Ways Hackers Steal Your Money
Since so many people are switching to online banking, it’s no surprise that hackers are looking for login information. What may surprise you is the extent to which these criminals would go to gain access to your cash. It’s beneficial to know how hackers break into bank accounts. Here are some of the practical ways online hackers might access your funds and drain you.
Hackers may target connections that you have with your bank’s website to obtain your information. These attacks are called Man-in-the-Middle (MITM) attacks, and the name says it all; it happens when a hacker intercepts communication between you and an authorized banking service.
A MITM attack often entails watching an unprotected server and analyzing the information that flows over it. When you send your login information through this network, the hackers detect and steal it.
You may now manage all of your money from your smartphone. A bank will usually provide an official app via which you may log in and check your account. Though it is essential, malware makers, however, use it as a significant attack vector.
Phishing (pronounced as fishing). You’ve certainly seen this as an internet user. To get access to your internet credentials, a hacker will attempt to impersonate legitimate parties such as large tech businesses (Microsoft), your bank, or even your loved ones, if you have weak network security. They’ll manipulate your emotions and try to instill a sense of urgency in you. They’ll even phone you sometimes!
Email is a typical method of phishing. The attacker will fake or closely replicate the email address of a firm you trust.
Cross-Site Request Forgery
Cross-Site Request Forgery, sometimes known as CSRF, can be extremely harmful. What a hacker can accomplish with CSRF entirely depends on the functionality which is being exploited.
An attacker will imitate a trusted website, like your bank’s website, but any transfers you make will go directly into the attacker’s bank account. As the name implies, this vulnerability originates from a single domain (such as one that the attacker controls), which enables the attacker to simulate a series of websites used for phishing.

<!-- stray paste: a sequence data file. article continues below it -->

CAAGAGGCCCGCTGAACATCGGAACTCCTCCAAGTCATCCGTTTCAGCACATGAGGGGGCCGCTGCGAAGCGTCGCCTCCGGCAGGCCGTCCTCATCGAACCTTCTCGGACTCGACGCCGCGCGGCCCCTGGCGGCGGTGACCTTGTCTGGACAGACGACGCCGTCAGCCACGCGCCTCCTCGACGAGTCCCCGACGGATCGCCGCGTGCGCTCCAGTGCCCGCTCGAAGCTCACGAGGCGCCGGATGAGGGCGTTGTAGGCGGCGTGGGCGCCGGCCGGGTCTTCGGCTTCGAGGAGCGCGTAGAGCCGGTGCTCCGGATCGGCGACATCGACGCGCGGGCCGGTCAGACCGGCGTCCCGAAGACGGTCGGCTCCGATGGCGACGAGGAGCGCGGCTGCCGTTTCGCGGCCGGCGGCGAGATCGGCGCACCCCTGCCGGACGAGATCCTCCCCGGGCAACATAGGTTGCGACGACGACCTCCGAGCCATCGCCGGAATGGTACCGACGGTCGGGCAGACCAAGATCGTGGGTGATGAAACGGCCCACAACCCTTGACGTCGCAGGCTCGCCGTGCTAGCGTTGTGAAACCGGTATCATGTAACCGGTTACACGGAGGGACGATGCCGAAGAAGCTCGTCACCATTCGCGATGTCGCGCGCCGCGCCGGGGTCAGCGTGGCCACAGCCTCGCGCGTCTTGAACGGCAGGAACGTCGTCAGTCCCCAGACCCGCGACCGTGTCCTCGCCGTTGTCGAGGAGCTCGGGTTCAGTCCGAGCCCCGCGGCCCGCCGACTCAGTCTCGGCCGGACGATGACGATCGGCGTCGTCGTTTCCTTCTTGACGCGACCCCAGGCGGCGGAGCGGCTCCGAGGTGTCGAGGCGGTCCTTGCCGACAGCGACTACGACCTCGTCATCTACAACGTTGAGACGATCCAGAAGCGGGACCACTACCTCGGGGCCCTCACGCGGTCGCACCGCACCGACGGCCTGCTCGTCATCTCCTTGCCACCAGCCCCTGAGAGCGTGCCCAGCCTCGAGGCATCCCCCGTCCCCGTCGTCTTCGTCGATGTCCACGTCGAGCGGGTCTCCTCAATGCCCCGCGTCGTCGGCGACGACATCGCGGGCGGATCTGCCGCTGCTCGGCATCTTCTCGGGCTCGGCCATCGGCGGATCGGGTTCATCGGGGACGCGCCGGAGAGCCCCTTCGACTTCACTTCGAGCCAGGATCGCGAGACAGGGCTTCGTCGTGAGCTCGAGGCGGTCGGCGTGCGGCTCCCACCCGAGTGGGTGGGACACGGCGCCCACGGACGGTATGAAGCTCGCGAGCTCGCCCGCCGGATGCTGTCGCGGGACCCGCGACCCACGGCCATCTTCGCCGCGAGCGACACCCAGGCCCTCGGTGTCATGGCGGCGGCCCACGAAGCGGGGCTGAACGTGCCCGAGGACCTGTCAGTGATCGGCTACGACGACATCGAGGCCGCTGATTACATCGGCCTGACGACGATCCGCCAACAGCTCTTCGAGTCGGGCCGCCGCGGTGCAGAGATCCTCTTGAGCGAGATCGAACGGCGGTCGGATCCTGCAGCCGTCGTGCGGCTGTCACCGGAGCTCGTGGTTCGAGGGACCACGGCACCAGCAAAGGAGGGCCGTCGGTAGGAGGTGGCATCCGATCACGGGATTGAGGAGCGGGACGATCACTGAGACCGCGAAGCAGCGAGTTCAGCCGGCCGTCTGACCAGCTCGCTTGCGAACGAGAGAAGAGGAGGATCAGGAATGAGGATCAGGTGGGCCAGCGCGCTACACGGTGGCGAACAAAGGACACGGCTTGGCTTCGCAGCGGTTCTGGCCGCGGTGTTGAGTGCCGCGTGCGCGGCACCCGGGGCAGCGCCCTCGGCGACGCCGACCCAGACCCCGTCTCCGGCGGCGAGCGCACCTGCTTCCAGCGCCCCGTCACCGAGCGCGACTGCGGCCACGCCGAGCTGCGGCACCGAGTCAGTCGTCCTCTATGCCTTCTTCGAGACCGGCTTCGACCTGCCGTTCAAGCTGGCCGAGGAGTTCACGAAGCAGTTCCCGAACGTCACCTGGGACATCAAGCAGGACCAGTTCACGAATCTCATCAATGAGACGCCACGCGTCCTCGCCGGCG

Broken Access Control
Broken Access Control is difficult to detect, granting attackers access to all types of capabilities they are not authorized to have. For example, obtaining all users’ information with a single request. The intricacy stems from the fact that there are several endpoints buried behind functionality that may never be reached during pen testing.
Hackers can take advantage of broken access control since teams frequently remove front-end buttons to gain access to specific functionality but fail to deactivate the endpoint. Perhaps testers did not test for BAC with all user groups, including custom user groups.
Insecure Direct Object References (IDORs)
Insecure Direct Object References are easy to attack and can be easily discovered by a hacker. They cause havoc in the manner you might expect: they get into your accounts, credit card details, and e-wallets.
IDORs arise when resources that are meant to be hidden (for instance, your address) and only available to particular users are made available (the website admin). When developers fail to enforce sufficient Authorization controls, hackers will test every single item by altering the ID or by establishing two accounts and utilizing the session headers to optimize their search.
Hackers can get personal information and perhaps acquire access to the feature that updates the email addresses of accounts, allowing the attackers to request a new password after changing an account’s email address to their own. You can imagine what the hacker has access to if this is a financial program with lax protection. The majority of IDORs are hidden.
Most individuals use online banking, with over 30% utilizing a digital-only bank. Unfortunately, this also implies that internet financial fraud is on the rise. Customers and hackers both benefit from internet banking. Fortunately, you can follow some steps to avoid being a victim of these attacks. By keeping your information secure, hackers will have nothing to work with when attempting to steal your money.
Now that you’re aware of the ingenious methods used by hackers to access your bank account, why not take your banking security to the next level? There are several ways to protect your cash from hackers, ranging from routinely changing your password to just reviewing your statement every month.